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Reading L.a.

September 13, 1998

Jill Sumner, elementary school teacher:

"Sophie's World" by Jostein Gaarder (Berkley).

"Gaarder presents the history of philosophy in an original way: with the story of a curious young girl. You don't have to be a philosophy lover to read this book. Told through her eyes, it's accessible to everyone."

****

Judith Drury, bookseller:

"Bruculinu, America" by Vincent Schiavelli (Houghton Mifflin).

"This is a warm and wonderful memoir. While the recipes provide nourishment for the body, Schiavelli's anecdotes nourish the soul. This book is so rich, I'm sure I gained a few pounds just by reading it."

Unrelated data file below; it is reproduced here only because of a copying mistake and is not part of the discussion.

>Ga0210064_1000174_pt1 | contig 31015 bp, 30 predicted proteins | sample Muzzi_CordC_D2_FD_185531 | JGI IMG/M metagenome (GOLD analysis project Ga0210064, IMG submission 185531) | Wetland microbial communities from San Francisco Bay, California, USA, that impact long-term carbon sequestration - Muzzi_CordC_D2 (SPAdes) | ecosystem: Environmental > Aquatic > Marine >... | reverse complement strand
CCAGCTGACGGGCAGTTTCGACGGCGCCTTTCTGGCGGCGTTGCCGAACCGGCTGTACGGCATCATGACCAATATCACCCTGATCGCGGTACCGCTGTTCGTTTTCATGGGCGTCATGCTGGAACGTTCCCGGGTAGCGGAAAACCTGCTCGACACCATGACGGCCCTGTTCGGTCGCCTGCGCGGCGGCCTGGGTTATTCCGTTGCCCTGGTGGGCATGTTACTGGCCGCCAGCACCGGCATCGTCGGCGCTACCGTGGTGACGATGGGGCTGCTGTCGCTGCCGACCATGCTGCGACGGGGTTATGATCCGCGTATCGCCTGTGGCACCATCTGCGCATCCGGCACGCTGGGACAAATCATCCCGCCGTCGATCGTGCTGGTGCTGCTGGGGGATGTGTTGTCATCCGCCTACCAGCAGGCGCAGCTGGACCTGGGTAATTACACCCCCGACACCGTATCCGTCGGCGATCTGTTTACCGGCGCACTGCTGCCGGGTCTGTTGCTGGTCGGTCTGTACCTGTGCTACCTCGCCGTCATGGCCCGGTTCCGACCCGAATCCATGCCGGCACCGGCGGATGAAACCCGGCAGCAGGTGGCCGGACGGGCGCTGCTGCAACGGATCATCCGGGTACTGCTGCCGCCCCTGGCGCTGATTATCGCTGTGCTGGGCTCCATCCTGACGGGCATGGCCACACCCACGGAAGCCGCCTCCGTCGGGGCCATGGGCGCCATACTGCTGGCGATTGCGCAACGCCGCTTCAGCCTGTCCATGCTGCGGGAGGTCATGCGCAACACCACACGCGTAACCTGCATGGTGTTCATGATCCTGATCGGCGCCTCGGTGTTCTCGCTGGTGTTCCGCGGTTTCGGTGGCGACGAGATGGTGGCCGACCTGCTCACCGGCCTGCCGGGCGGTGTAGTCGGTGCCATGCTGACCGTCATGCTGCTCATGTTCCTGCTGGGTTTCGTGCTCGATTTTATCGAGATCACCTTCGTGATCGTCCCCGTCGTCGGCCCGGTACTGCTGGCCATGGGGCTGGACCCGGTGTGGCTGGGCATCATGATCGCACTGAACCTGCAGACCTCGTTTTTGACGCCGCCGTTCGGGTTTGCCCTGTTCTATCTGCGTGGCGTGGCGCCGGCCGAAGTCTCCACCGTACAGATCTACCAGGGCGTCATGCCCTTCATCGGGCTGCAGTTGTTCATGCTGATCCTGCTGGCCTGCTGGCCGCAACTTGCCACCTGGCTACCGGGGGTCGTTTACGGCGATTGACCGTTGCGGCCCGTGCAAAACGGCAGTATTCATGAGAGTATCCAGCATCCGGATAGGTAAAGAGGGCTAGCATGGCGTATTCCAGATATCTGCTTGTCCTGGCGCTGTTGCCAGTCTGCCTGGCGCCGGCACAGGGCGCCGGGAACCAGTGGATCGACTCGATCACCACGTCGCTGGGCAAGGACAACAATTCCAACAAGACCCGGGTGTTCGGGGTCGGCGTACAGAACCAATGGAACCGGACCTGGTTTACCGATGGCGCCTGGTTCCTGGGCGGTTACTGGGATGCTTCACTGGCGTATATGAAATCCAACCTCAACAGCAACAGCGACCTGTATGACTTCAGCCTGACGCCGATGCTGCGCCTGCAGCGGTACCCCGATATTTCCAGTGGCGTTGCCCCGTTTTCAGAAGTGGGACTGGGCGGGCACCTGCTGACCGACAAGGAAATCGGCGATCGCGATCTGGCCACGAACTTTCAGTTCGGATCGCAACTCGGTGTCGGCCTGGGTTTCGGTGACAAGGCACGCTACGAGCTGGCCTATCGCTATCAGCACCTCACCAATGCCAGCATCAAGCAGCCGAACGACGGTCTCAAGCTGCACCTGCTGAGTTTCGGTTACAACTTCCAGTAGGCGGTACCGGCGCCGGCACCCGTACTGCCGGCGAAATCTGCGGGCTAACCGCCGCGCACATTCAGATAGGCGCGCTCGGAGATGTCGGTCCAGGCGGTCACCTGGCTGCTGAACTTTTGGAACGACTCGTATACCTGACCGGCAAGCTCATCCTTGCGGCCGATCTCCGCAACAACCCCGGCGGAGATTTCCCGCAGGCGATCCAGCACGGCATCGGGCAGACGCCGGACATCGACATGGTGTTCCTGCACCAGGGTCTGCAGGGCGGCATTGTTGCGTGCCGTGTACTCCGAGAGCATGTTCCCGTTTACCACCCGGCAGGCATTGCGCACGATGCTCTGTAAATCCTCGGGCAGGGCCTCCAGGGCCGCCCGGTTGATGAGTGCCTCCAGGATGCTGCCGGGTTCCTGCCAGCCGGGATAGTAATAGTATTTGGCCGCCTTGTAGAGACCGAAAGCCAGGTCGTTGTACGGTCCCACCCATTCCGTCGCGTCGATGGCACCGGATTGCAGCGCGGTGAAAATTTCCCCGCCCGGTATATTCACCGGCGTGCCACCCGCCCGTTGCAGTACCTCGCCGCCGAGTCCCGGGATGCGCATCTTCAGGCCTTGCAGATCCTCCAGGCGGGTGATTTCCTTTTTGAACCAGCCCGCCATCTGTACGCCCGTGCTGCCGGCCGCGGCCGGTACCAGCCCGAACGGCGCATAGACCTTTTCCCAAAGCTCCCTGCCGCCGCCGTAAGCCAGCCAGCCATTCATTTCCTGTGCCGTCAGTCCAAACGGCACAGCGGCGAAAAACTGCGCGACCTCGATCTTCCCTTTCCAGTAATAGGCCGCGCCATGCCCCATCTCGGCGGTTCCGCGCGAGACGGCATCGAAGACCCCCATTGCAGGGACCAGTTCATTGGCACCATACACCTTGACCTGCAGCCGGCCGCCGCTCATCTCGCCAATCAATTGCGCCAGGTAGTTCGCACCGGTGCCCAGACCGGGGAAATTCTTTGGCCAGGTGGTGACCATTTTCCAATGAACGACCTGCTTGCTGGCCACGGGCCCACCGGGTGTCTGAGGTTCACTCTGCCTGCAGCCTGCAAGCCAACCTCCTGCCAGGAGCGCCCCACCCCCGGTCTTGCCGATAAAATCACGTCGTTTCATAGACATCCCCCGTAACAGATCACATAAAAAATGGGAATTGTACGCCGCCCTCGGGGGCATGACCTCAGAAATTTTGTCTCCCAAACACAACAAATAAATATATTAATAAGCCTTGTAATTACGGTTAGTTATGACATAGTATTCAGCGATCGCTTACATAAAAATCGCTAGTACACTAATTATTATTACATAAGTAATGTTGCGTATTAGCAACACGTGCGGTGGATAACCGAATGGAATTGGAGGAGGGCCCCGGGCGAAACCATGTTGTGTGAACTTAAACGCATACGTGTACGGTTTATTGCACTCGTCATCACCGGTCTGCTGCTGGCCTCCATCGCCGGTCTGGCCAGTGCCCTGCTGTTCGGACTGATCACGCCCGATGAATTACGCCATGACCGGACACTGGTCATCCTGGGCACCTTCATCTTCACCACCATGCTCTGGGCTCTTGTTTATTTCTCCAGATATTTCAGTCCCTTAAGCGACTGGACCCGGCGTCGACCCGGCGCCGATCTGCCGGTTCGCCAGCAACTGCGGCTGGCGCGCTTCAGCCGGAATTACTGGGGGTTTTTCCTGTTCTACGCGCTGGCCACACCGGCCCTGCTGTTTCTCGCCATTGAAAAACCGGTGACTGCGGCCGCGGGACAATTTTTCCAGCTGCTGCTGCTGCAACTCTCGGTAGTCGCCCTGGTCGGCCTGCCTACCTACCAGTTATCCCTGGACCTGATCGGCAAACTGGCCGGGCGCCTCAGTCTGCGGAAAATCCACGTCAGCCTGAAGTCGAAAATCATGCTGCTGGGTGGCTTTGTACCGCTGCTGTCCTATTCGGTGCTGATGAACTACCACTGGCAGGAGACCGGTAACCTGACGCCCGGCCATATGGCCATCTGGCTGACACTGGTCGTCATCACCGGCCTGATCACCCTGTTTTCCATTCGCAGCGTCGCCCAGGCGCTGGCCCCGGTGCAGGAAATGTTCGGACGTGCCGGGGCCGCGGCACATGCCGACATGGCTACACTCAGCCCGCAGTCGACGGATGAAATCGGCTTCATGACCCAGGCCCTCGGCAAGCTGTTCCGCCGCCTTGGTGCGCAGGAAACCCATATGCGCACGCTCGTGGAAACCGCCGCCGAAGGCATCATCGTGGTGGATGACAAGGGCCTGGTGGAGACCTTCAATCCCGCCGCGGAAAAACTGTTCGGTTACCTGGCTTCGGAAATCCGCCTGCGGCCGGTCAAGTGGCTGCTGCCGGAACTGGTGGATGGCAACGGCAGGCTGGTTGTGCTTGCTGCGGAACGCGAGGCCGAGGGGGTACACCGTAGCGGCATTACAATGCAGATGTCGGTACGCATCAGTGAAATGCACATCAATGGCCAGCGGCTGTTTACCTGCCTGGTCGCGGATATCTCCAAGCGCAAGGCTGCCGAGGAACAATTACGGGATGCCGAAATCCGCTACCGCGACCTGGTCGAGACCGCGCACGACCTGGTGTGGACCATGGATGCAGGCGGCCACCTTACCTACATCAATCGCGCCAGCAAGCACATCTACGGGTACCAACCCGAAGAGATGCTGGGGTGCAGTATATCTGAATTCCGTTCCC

****

Jim Manos, producer-writer:

"Red Harvest" by Dashiell Hammett (Vintage).

"This is a pretty convoluted book, but it's a classic. His language is wonderful--dames, broads, etc. Hammett wrote about a time when men were men, and two bottles of scotch did not make an unusual day."

****

Barbara DeMarco Barrett, writer-teacher:

"Blue Jelly" by Debby Bull (Hyperion).

"Bull learns her boyfriend has dumped her and turns to canning fruits and vegetables to take her mind off her broken heart. Each chapter, which contains a canning recipe, works as a charming piece on its own."

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